Beginner’s guide to SEO – Part 1: What is SEO?
Hello, my name is Ayo and I am the Marketing Project Coordinator for Now Communications. In my first few weeks with the company, I’ve learned about various SEO tools and techniques. This series will teach you about what SEO is and what tools you can use to improve your website’s search visibility.
What is SEO?
SEO, which stands for Search Engine Optimisation, is the process of improving a site to increase visibility when people search for a product or service related to your business on Google, Bing, or many other search engines. The more visible you are in search results, the bigger the chance you will gain attention and attract potential customers to your website.
How does SEO work?
The way SEO works is that search engines such as Google will use bots to crawl pages on the World Wide Web, moving from one site to another and collecting information about each page before putting it into what is known as an index. To make things simple, imagine the index is a large library where the librarian can pull up a book (or in this case a web page) to help you find exactly what you are looking for at that time.
After that, algorithms will analyse pages in the index and take into account hundreds of ranking factors such as keywords and relevance. These factors will determine the order in which pages will appear in the search results for a particular query.
In the library context, the librarians (bots) have now read every single book in the library and can tell you which one will be most likely to have the answer to your question.
Why is SEO important?
SEO is an integral part of digital marketing because people all over the world conduct billions of searches every day, usually with the intent to find information and products and services.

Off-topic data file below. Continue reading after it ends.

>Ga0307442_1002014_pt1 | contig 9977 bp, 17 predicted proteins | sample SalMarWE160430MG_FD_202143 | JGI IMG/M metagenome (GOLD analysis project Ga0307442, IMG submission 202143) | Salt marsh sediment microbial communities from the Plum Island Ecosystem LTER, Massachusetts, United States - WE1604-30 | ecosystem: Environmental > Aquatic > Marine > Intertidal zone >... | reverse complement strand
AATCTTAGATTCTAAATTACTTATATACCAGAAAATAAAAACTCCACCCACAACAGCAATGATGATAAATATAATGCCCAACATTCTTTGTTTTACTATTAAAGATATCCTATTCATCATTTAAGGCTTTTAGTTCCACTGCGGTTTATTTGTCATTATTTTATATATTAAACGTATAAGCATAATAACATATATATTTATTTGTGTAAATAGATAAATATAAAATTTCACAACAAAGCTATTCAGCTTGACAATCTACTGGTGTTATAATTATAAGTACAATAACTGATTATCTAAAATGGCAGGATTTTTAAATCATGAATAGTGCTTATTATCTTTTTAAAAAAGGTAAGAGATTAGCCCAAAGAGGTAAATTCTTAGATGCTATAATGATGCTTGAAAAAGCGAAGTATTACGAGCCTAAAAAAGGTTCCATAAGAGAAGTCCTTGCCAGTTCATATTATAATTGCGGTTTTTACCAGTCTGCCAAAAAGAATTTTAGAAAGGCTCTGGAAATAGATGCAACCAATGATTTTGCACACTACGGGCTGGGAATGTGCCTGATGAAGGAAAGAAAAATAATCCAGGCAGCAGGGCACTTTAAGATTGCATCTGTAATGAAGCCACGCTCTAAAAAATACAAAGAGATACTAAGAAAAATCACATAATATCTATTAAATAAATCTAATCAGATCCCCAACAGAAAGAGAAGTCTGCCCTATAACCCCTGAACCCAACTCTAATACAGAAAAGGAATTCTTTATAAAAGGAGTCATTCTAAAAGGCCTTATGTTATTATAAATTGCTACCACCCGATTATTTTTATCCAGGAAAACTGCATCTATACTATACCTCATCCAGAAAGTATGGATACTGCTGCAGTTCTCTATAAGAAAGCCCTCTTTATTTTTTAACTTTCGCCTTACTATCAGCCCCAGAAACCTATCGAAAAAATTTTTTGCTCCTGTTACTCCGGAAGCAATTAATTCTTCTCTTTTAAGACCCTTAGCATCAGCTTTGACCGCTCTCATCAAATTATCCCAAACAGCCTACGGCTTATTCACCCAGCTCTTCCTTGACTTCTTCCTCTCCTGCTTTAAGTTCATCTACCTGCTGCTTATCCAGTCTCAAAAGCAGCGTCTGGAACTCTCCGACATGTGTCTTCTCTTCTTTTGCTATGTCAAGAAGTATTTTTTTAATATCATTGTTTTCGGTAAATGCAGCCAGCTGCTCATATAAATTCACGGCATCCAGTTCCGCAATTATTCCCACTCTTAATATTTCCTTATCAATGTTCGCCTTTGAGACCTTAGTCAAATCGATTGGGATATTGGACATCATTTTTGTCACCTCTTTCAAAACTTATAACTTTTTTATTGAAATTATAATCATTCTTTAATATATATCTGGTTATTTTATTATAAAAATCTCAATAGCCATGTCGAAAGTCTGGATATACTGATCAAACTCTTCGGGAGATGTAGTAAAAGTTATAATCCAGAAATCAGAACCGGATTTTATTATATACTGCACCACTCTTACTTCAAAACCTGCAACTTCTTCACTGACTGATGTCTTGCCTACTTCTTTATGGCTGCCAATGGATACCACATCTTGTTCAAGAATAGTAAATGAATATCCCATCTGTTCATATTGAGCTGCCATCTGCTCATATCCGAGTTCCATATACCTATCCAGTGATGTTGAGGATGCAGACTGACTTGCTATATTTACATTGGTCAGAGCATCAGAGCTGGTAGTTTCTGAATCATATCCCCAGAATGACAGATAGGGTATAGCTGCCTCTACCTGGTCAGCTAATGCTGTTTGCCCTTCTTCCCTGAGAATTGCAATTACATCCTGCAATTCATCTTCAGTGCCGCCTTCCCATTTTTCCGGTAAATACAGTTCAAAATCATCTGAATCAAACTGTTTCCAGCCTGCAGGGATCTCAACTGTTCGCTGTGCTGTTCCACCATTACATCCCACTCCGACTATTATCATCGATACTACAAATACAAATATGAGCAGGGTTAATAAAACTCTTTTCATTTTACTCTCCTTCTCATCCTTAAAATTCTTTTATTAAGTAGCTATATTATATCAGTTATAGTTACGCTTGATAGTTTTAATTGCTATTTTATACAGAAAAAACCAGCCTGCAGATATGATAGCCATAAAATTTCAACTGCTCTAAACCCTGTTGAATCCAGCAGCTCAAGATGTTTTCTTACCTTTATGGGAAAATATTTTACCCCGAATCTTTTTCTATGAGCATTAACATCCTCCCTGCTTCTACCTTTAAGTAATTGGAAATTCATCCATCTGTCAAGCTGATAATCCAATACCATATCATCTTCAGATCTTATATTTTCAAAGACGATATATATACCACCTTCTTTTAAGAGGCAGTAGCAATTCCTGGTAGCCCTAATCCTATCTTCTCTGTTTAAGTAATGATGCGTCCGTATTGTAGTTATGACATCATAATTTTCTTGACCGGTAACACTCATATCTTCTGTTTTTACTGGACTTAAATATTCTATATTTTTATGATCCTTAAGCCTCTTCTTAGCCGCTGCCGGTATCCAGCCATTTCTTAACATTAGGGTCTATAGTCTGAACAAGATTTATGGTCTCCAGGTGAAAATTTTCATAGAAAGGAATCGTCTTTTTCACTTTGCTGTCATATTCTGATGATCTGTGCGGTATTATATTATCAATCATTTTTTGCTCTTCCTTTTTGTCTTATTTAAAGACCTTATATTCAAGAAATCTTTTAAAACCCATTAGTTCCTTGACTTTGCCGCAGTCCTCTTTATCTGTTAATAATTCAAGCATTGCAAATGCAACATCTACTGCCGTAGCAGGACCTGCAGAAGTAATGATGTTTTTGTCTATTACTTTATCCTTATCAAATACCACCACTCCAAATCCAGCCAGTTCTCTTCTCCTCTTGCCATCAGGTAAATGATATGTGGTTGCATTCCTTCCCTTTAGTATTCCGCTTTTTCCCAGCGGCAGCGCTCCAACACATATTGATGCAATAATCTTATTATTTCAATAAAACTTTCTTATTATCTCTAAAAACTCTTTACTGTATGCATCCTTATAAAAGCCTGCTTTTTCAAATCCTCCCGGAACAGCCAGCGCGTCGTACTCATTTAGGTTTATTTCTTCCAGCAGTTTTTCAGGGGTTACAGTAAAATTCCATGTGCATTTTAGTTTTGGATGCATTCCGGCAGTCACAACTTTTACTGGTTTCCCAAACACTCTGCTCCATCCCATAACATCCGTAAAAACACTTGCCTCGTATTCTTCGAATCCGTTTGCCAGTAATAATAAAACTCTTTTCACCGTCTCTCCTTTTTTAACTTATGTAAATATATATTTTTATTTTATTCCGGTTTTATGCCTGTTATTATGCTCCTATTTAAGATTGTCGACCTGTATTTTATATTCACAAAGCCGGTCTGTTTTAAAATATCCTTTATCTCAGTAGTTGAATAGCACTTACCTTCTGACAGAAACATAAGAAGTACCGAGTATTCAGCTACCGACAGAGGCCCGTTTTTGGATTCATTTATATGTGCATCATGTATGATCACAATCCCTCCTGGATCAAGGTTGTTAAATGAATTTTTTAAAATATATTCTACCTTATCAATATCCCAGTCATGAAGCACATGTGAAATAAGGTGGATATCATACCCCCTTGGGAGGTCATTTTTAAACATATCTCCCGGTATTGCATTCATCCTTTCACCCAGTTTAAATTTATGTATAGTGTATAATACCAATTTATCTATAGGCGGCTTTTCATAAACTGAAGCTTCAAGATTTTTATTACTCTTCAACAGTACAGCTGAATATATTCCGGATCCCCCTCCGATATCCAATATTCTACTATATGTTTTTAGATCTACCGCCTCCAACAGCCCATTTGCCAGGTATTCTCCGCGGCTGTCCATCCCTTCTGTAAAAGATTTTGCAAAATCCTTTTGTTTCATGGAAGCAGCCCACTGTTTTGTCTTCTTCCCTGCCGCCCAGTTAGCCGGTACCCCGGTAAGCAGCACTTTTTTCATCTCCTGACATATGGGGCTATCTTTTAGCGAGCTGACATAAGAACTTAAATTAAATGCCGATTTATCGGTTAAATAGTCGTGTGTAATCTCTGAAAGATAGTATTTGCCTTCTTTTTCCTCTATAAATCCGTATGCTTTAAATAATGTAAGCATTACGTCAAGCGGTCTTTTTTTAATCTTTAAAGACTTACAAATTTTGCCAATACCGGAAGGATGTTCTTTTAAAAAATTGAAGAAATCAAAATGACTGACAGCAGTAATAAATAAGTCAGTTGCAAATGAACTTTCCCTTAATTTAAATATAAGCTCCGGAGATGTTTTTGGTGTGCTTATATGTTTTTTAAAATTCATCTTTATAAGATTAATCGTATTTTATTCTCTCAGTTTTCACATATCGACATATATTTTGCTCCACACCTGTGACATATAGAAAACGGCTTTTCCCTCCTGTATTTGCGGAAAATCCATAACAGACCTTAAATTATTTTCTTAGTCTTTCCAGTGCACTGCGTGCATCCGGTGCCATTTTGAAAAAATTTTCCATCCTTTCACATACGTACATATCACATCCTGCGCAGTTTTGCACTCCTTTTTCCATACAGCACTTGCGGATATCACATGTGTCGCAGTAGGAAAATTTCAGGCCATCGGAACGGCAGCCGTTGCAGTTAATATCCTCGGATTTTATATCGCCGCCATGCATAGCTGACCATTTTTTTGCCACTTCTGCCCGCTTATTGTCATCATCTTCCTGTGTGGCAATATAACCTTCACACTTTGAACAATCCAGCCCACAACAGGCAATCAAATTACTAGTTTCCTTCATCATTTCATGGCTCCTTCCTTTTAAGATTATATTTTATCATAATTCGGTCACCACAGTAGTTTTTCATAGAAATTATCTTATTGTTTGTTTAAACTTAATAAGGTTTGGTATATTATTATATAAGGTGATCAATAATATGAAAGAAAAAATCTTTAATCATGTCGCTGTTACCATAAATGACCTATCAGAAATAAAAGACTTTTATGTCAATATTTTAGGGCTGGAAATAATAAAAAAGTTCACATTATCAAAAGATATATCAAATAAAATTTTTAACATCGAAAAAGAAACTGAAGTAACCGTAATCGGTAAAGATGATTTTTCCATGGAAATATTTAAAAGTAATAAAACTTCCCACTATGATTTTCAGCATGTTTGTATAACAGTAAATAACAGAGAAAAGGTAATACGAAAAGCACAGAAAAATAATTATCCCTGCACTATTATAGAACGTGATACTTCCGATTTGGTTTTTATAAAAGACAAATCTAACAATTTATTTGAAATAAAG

Search is quite often the primary source of digital traffic for brands. Obtaining a higher ranking and visibility in search results than your competitors can have a great impact on your website.
However, search engines have evolved over the past few years to give users more search-specific results. This means it is important that you don’t overload your website or page with many conflicting keywords, instead, try using what are known as ‘long tail keywords’. This is essentially a phrase that contains three to five words. Since these keywords are more specific than basic terms, they allow the writer to target smaller demographics. For example, the phrase “Bike shops near me” would be a long tail keyword. The “near me” part is what makes it a long tail keyword rather than just a keyword.
To summarise, SEO is the pillar of the marketing ecosystem. When you understand what your website users want you can then implement changes using that knowledge across your website, social media properties, and campaigns.